For the first time, scientists have used high-performance computing (HPC) to reconstruct the data collected by a nuclear physics experiment--an advance that could dramatically reduce the time it takes to make detailed data available for scientific discoveries. The demonstration project used the Cori supercomputer at the National Energy Research Scientific Computing Center (NERSC), a high-performance computing center at Lawrence Berkeley National Laboratory in California, to reconstruct multiple datasets collected by the STAR detector during particle collisions at the Relativistic Heavy Ion Collider (RHIC), a nuclear physics research facility at Brookhaven National Laboratory in New York.
Researchers are grappling with increasingly large quantities of image-based data. Machine learning and deep learning offer researchers new ways to analyze images quickly and more efficiently than ever before. Scientists at multiple national laboratories are working together to harness the potential of these tools.
After a 4-year installation period at TRIUMF, the transpacific TUCAN collaboration reported the production of the first ultracold neutrons in Canada on Monday, Nov 13, 2017.
Scientists from the Princeton Plasma Physics Laboratory have built and delivered a high-resolution X-ray spectrometer for the largest and most powerful laser facility in the world.
Researchers from Washington University in St. Louis and ORNL are using neutrons to study what happens when cyanobacteria cell samples are starved for nitrogen. They are especially interested in how this process affects phycobilisomes, large antenna protein complexes in the cells that harvest light for photosynthesis.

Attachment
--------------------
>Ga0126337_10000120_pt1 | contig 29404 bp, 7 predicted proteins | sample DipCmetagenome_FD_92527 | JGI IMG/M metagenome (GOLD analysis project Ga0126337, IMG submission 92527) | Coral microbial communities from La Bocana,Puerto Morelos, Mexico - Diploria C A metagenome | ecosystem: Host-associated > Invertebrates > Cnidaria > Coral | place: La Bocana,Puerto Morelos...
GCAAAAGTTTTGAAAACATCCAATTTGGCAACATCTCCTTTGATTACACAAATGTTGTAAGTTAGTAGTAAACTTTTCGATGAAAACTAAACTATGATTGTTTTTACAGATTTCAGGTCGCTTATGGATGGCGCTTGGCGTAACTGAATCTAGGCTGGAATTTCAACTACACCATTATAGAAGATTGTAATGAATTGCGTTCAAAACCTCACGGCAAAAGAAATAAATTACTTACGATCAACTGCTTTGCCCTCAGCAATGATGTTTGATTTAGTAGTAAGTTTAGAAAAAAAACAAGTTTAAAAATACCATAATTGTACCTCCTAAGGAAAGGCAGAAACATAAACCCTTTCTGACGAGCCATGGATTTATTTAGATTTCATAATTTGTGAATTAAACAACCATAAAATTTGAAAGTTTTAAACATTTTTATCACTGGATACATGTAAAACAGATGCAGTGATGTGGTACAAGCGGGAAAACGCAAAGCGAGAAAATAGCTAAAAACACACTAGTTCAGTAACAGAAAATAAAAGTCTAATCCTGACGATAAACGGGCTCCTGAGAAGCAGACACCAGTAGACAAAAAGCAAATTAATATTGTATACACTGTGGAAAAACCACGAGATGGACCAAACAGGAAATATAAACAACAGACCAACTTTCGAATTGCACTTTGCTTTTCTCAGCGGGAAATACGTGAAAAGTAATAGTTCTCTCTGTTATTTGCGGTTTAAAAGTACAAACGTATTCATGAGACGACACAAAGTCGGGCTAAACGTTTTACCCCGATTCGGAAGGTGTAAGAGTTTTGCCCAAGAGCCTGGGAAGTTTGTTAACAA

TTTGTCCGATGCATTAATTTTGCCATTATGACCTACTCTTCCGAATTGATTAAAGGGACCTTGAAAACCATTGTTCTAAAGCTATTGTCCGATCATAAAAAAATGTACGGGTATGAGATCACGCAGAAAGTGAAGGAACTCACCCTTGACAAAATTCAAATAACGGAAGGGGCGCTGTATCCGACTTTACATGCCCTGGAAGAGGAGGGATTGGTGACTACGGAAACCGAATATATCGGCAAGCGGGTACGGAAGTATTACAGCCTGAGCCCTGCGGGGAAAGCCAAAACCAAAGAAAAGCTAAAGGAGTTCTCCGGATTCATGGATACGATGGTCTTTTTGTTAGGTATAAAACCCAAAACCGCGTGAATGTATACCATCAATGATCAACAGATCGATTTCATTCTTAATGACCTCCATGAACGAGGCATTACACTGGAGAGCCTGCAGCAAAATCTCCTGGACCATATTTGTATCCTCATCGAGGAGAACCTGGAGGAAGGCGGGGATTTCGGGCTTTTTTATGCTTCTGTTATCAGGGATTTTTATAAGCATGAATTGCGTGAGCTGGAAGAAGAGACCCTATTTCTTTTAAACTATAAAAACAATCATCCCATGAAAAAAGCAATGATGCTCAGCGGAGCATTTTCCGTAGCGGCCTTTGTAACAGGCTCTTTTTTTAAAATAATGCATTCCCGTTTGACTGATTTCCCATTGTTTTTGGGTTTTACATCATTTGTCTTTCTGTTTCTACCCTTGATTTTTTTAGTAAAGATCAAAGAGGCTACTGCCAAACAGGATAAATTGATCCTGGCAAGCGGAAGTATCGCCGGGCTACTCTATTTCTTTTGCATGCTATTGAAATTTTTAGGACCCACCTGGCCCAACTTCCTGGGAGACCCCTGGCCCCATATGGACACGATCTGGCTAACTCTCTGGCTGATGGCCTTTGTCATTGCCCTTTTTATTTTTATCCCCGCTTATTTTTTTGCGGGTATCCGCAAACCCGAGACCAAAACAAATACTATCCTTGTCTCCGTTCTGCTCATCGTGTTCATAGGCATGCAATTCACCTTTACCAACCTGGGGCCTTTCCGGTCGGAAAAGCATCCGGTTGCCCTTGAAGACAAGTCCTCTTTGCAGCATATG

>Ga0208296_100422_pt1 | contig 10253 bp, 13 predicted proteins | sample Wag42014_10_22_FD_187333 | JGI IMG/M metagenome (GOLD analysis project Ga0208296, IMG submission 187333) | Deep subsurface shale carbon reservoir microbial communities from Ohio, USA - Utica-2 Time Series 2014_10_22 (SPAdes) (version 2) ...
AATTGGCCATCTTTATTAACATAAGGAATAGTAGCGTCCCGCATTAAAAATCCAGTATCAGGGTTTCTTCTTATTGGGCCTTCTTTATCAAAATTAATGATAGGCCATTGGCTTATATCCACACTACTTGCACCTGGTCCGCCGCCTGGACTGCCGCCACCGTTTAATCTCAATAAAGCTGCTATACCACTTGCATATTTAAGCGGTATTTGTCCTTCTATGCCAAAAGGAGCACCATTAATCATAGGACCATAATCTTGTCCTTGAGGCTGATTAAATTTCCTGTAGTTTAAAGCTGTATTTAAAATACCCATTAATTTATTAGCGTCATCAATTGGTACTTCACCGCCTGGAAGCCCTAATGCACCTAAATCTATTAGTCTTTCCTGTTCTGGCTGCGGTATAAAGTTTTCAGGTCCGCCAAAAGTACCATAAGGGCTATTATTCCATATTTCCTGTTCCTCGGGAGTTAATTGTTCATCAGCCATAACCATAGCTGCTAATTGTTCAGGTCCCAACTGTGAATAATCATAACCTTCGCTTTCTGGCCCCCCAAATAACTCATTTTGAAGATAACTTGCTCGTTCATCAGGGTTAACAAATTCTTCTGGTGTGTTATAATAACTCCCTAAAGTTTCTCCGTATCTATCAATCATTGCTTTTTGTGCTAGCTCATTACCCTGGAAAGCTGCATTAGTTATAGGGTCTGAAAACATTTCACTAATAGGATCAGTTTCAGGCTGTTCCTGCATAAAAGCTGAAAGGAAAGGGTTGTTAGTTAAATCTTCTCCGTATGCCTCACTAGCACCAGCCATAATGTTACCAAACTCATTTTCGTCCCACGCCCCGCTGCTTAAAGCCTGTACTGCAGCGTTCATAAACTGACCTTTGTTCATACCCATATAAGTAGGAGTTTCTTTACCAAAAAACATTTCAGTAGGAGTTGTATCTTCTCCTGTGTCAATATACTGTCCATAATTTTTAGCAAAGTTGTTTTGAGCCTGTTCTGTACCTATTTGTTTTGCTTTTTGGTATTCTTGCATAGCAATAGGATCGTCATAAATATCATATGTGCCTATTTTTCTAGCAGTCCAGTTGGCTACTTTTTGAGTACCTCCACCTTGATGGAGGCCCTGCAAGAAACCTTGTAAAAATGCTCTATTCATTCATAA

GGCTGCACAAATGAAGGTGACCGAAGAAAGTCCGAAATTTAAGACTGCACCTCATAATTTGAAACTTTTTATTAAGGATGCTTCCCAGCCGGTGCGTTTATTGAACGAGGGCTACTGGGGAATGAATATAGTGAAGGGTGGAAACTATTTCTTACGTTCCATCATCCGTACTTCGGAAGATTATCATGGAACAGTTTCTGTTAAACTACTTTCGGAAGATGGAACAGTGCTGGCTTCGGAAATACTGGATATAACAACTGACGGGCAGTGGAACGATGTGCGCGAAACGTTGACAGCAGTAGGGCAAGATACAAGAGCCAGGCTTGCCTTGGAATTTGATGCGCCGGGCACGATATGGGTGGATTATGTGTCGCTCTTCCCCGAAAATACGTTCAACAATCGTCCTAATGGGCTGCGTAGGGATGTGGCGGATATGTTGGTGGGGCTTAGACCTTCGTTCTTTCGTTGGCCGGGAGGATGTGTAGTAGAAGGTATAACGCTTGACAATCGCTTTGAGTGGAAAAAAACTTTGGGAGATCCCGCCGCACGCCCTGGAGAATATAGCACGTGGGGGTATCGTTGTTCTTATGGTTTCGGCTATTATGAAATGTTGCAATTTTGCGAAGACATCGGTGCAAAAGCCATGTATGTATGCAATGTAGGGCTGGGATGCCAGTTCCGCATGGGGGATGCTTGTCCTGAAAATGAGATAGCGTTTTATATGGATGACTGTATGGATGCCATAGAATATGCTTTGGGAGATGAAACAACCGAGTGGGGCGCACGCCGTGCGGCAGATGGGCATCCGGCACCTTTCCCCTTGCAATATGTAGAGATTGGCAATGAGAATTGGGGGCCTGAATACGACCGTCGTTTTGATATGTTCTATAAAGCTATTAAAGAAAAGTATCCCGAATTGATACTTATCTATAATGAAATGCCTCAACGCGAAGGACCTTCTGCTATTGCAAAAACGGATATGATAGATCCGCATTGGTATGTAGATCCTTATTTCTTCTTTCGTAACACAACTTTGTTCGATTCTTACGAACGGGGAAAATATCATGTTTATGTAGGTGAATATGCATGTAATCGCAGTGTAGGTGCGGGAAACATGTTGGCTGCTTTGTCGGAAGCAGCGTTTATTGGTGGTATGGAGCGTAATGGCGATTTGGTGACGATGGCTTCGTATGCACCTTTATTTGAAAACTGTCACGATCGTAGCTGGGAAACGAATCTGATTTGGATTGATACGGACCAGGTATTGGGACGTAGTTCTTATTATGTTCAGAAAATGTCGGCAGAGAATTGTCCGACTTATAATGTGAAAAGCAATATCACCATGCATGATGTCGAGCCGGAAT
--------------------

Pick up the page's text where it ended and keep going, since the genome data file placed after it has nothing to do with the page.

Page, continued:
On Nov. 14, scientists with the California Institute of Technology, the University of Washington and eight additional partner institutions announced that the Zwicky Transient Facility, the latest sensitive tool for astrophysical observations in the Northern Hemisphere, has seen "first light" and took its first detailed image of the night sky.
Astronomers around the world will have immediate access to early data from specific science observations from NASA's James Webb Space Telescope, which will be completed within the first five months of Webb's science operations. These observing programs were chosen from a Space Telescope Science Institute call for early release science proposals.
Crowdsourcing created an online photography archive, financed a British rock band's tour and advanced a search for intelligent life on other planets. Now a biologist is hoping the approach can help her find rocks. But not just any rocks.
.In a live webcast on November 8, physicist Pauline Gagnon will explain how seemingly "useless" scientific discoveries, such as the Higgs boson, have changed the way we live our lives.
Reaching New Heights: Physicists Improve the Vertical Stability of Superconducting Korean Fusion Device
Article describes international collaboration that has improved stability on KSTAR tokamak in South Korea.
CSU Fullerton researchers are key players in the groundbreaking observation of the first-ever gravitational wave signals emitted from the collision of two neutron stars.
A new book by Sandia National Laboratories researchers describes shock physics research at the labs from its early history to today. Speeding bullets practically stand still compared to impact velocities achieved in shock physics studies.
To celebrate DOE's 40th anniversary, the Office of Science has collected 40 major papers from the past 40 years that we've supported via research through our national labs, user facilities, and grants programs.